Breton reunification moves a step closer
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Erwann
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Post: #11
RE: Breton reunification moves a step closer
(2012 Jul 04 22:13)Argywyr Wrote:  The last I've checked, it was one of the least spoken Celtic languages (though I could be wrong).

50-60 years ago it was the most spoken Celtic language. Now the good thing is that the young generation is more aware of the loss in comparison to the old generation who is ashamed of this identity. Still that we need a serious linguistic policy who will not happen with the current government.
2012 Jul 04 22:41
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Post: #12
RE: Breton reunification moves a step closer
Quote:What the future map of France could look like

Ever since the French PM announced plans to redraw the map of France by January 1 2017 by drastically cutting the number of regions the media’s favourite sport has been trying to draw up what the country will look like in the future. The answer surely lies within this article.

Ever since Prime Minister Manuel Valls announced a plan to cut the number of French regions in half the French press have had their pencils and colouring pens out desperately trying to come up a new map of France.

Whether its exapanding Brittany, merging the two Normandies, extending Grand Paris or creating one big Mediterranean Arc, every option under the sun appears to have been explored.

Here's the attempt from Le Figaro:

[Image: 1397232764_map.regions.lefigaro.jpg]

And here's the future map of France put together by Slate.fr's expert geographer.

[Image: 1397232918_map.regions.slate..jpg]

The prize for the most effort must go to Liberation newspaper which looked at various possibilities of how France could be divided up in the future. Their first one is based on creating 11 French regions of equal size.

[Image: 1397233044_cartes.map.liberation.jpg]

And this one is France divided equally in terms of population.

[Image: 1397245001-1397233151-cartes-map-regions...ration.jpg]

And here's France divided into regions based on its regional languages. [I don't even want to explain this bullshit]

[Image: 1397245001-1397233205-maps-regions-regio...ration.jpg]

As you can see quite a bit of has gone into looking into the future. But by Friday all those drawings and redesigns of maps were redundant when the Challenges.fr website claimed to have got its hands on the top secret map, that the government have been working on. It features 12 regions and "is on Manuel Valls desk", Challenges.fr writes.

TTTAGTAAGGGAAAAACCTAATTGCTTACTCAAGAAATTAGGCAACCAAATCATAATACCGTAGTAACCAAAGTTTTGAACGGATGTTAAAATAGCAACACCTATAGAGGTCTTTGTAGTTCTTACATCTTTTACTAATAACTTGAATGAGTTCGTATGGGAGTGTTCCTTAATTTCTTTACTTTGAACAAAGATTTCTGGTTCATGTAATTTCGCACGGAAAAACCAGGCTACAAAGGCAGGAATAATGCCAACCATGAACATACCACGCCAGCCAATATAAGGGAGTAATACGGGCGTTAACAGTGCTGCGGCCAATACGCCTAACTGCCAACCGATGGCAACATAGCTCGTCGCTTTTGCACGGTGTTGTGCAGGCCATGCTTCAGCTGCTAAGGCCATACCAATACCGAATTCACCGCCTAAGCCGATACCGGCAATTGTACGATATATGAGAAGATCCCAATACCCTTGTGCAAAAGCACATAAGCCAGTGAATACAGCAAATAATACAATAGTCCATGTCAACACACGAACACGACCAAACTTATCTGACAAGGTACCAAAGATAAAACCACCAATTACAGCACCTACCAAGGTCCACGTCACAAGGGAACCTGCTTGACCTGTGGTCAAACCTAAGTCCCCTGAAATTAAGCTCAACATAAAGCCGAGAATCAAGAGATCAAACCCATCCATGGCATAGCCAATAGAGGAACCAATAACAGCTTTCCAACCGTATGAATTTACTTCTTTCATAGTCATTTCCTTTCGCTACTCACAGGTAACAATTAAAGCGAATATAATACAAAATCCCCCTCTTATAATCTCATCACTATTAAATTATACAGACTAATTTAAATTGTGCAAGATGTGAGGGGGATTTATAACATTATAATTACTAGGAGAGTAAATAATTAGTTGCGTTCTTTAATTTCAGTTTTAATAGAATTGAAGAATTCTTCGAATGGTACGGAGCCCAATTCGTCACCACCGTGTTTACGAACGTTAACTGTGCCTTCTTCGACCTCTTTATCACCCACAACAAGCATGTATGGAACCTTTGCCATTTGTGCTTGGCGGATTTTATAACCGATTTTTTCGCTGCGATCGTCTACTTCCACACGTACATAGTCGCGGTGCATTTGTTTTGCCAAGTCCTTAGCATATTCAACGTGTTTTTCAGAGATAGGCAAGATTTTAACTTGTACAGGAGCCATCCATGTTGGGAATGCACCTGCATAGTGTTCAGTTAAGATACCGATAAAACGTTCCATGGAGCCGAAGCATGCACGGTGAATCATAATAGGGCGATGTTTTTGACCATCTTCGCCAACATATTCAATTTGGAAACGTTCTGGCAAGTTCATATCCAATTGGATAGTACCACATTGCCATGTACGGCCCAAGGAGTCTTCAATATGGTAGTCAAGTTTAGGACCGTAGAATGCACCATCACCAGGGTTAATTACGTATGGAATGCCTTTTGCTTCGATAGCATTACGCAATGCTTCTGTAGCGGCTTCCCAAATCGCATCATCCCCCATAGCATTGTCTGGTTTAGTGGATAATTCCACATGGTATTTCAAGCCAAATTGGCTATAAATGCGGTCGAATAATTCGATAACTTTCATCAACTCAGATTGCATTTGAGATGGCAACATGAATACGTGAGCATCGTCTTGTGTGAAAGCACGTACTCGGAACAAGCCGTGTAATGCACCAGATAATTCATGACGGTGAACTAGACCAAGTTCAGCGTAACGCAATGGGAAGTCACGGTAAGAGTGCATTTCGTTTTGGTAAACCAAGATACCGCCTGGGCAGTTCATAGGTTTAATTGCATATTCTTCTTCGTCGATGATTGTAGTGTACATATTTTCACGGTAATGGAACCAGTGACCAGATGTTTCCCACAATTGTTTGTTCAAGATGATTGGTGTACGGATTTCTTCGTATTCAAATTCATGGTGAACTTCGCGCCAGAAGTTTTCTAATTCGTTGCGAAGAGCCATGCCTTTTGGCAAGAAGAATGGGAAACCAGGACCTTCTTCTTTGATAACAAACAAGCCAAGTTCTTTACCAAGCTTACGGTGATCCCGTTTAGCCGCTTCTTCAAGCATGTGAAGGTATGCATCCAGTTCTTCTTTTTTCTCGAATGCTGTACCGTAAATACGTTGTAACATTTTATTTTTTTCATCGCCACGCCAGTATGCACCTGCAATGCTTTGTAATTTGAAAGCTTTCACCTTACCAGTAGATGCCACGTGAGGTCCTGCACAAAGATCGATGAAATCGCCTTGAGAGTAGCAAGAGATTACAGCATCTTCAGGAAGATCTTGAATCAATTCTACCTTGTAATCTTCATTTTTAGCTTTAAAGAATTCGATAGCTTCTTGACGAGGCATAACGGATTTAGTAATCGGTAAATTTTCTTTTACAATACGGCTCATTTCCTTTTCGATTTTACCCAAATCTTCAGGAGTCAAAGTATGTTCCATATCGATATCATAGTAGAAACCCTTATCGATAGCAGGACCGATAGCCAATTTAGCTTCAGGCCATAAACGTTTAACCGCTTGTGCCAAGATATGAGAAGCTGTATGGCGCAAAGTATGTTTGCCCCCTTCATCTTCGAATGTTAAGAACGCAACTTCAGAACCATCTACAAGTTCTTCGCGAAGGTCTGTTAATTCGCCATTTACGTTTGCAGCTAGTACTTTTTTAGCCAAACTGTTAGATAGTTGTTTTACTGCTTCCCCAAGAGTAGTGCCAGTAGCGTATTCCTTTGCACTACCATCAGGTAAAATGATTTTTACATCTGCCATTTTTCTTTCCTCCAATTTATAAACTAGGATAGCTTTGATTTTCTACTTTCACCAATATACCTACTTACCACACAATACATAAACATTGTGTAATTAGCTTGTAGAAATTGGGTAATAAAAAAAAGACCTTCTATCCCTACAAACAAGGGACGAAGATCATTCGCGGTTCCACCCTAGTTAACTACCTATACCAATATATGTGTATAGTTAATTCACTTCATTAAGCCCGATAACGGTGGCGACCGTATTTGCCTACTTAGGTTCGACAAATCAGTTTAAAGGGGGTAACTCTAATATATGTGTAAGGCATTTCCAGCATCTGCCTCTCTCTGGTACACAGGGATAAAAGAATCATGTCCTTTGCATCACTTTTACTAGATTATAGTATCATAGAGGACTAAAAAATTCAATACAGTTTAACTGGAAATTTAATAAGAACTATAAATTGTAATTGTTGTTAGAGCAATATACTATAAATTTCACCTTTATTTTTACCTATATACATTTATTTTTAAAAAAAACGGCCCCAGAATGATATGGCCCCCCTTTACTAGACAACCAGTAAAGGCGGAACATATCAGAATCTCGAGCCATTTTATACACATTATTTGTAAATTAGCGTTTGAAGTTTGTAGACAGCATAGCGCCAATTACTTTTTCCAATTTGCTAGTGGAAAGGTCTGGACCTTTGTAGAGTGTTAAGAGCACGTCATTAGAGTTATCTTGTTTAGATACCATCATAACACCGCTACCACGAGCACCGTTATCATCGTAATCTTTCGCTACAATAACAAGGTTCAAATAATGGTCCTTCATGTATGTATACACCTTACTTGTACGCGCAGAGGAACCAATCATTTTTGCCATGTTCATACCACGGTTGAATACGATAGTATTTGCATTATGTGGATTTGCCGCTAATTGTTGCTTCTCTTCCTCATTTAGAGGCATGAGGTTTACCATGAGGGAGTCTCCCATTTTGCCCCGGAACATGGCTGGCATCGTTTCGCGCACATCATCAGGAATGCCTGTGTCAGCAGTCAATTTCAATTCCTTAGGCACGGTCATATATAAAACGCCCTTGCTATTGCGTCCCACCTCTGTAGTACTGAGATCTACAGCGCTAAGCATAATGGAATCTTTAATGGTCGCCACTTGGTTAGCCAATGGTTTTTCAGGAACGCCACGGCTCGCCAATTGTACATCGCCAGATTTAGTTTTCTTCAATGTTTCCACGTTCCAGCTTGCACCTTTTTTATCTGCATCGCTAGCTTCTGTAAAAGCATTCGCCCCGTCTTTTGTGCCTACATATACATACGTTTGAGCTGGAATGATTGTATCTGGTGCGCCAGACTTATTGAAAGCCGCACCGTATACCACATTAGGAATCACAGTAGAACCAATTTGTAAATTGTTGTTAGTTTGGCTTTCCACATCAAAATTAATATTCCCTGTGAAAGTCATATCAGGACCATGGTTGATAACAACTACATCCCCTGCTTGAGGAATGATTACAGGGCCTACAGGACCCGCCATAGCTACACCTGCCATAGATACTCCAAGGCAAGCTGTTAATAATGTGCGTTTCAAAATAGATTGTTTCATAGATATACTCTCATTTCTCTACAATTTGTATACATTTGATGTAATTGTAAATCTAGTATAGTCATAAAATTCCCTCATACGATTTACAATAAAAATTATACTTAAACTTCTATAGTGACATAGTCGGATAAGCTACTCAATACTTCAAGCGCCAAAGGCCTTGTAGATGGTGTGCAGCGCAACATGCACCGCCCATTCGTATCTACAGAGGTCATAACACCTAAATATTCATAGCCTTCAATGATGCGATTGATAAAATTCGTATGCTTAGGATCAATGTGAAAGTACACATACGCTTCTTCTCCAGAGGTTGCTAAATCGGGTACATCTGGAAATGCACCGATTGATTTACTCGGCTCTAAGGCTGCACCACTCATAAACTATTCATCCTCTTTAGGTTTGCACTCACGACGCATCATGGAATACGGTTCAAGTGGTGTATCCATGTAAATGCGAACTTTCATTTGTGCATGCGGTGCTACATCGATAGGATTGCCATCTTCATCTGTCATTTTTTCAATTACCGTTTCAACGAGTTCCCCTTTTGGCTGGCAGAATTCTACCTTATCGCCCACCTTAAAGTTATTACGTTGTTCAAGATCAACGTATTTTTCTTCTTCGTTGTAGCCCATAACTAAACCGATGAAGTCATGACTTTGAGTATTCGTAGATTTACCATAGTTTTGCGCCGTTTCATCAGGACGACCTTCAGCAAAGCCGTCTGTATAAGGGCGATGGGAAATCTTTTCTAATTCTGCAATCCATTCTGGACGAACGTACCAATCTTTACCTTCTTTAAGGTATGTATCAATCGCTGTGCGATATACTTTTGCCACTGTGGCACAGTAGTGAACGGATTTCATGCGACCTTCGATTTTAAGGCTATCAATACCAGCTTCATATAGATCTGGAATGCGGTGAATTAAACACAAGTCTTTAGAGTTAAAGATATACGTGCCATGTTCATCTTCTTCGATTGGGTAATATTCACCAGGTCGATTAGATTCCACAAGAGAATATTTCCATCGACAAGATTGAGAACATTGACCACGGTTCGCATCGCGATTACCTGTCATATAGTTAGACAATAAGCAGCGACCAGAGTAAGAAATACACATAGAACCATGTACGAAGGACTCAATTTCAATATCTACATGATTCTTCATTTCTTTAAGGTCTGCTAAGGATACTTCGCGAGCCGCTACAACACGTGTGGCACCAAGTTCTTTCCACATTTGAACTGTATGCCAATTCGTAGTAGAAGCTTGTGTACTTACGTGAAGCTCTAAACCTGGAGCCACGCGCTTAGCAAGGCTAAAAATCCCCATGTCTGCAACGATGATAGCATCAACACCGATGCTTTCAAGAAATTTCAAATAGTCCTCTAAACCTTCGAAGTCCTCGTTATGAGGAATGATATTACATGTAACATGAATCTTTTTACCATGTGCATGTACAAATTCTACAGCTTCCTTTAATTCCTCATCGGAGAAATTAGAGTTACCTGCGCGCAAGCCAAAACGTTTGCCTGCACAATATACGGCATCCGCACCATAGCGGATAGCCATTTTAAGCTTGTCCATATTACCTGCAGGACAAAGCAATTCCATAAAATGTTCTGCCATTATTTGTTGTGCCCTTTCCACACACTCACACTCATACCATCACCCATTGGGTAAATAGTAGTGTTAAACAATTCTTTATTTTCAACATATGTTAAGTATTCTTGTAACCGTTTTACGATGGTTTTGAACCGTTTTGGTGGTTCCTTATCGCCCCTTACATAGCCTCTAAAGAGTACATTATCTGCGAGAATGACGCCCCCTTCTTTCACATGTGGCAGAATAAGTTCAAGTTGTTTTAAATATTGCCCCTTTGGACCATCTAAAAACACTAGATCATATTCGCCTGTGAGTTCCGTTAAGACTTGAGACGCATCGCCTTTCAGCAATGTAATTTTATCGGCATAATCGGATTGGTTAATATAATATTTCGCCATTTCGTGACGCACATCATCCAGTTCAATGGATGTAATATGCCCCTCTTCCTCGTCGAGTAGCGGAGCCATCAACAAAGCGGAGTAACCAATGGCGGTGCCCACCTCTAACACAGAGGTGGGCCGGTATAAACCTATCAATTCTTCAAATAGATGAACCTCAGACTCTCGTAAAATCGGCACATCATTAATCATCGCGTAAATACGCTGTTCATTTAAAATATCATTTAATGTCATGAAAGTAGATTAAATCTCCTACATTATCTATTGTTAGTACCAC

"The aimis to create comparable regions in terms of population and wealth, without 'butchering' existing entities," a source close to the issue told Challenges.

Whereas Île-de-France, Provence-Alpes-Côte d’Azur and Corsica will remain in tact, there will be five fusions: Burgundy and Franche-Comté, Picardie and Nord-Pas-de-Calais, Lover Normandy and Upper Normandy, Languedoc-Rousollon and Midi-Pyrénées and the Auvergne with Rhône-Alpes. Then Alsace, Lorraine and Champagne-Ardennes will come together to form one region as will Poitou-Charentes, l’Aquitaine and Limousin. The current Pays-de-la-Loire will be divided up and see and an extended Brittany.

So here it is. The future map of France. What do you think?

[Image: 1397233876_map.France.challenges.jpg]

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They also want to abolish artificial departments later. It's good news for us but I feel sad for the Alsacian, Savoisiens, Basques, etc.
2014 Apr 11 21:17
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Post: #13
RE: Breton reunification moves a step closer
(2014 Apr 11 21:17)Erwann Wrote:  They also want to abolish artificial departments later. It's good news for us but I feel sad for the Alsacian, Savoisiens, Basques, etc.

La République Maçonnique keeps treating the country as areas where random citizens live.

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2014 Apr 11 22:24
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Albion
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Post: #14
RE: Breton reunification moves a step closer
I'm most interested in NW France retaining its distinct regions, this is after all the France that invaded us, it creates a strange admiration for NW France.

Quote:Here's the attempt from Le Figaro:

[Image: 1397232764_map.regions.lefigaro.jpg]

That's just awful, it's almost as bad as England's regions (NW, SE, West Midlands - what the hell are they? Only Yorkshire or East Anglia are actually meaningful regions). It also cuts Normandy in half, again, but this time there are no Normandies instead of two.